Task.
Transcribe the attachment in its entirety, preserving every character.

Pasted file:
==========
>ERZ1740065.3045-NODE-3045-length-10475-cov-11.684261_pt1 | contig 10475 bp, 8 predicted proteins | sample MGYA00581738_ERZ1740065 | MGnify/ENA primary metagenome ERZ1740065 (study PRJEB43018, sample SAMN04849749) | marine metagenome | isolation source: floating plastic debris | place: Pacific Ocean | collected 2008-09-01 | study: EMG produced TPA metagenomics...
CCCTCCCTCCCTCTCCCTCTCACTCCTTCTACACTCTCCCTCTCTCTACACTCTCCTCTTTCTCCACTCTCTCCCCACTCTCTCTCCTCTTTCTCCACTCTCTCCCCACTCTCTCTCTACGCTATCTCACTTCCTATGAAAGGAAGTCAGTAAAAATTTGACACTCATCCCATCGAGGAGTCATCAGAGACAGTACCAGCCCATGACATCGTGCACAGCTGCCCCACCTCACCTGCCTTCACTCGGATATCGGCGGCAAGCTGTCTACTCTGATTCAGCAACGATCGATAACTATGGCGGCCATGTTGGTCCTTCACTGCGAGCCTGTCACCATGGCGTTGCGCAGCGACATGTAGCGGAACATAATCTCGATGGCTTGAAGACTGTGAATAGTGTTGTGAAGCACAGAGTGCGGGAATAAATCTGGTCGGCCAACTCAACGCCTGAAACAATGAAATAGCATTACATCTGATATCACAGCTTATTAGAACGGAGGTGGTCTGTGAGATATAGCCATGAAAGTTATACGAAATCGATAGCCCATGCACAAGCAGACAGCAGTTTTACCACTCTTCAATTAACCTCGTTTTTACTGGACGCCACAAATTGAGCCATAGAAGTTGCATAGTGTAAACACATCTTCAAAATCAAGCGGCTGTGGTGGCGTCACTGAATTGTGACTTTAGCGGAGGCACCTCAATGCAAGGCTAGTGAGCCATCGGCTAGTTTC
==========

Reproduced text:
>ERZ1740065.3045-NODE-3045-length-10475-cov-11.684261_pt1 | contig 10475 bp, 8 predicted proteins | sample MGYA00581738_ERZ1740065 | MGnify/ENA primary metagenome ERZ1740065 (study PRJEB43018, sample SAMN04849749) | marine metagenome | isolation source: floating plastic debris | place: Pacific Ocean | collected 2008-09-01 | study: EMG produced TPA metagenomics...
CCCTCCCTCCCTCTCCCTCTCACTCCTTCTACACTCTCCCTCTCTCTACACTCTCCTCTTTCTCCACTCTCTCCCCACTCTCTCTCCTCTTTCTCCACTCTCTCCCCACTCTCTCTCTACGCTATCTCACTTCCTATGAAAGGAAGTCAGTAAAAATTTGACACTCATCCCATCGAGGAGTCATCAGAGACAGTACCAGCCCATGACATCGTGCACAGCTGCCCCACCTCACCTGCCTTCACTCGGATATCGGCGGCAAGCTGTCTACTCTGATTCAGCAACGATCGATAACTATGGCGGCCATGTTGGTCCTTCACTGCGAGCCTGTCACCATGGCGTTGCGCAGCGACATGTAGCGGAACATAATCTCGATGGCTTGAAGACTGTGAATAGTGTTGTGAAGCACAGAGTGCGGGAATAAATCTGGTCGGCCAACTCAACGCCTGAAACAATGAAATAGCATTACATCTGATATCACAGCTTATTAGAACGGAGGTGGTCTGTGAGATATAGCCATGAAAGTTATACGAAATCGATAGCCCATGCACAAGCAGACAGCAGTTTTACCACTCTTCAATTAACCTCGTTTTTACTGGACGCCACAAATTGAGCCATAGAAGTTGCATAGTGTAAACACATCTTCAAAATCAAGCGGCTGTGGTGGCGTCACTGAATTGTGACTTTAGCGGAGGCACCTCAATGCAAGGCTAGTGAGCCATCGGCTAGTTTC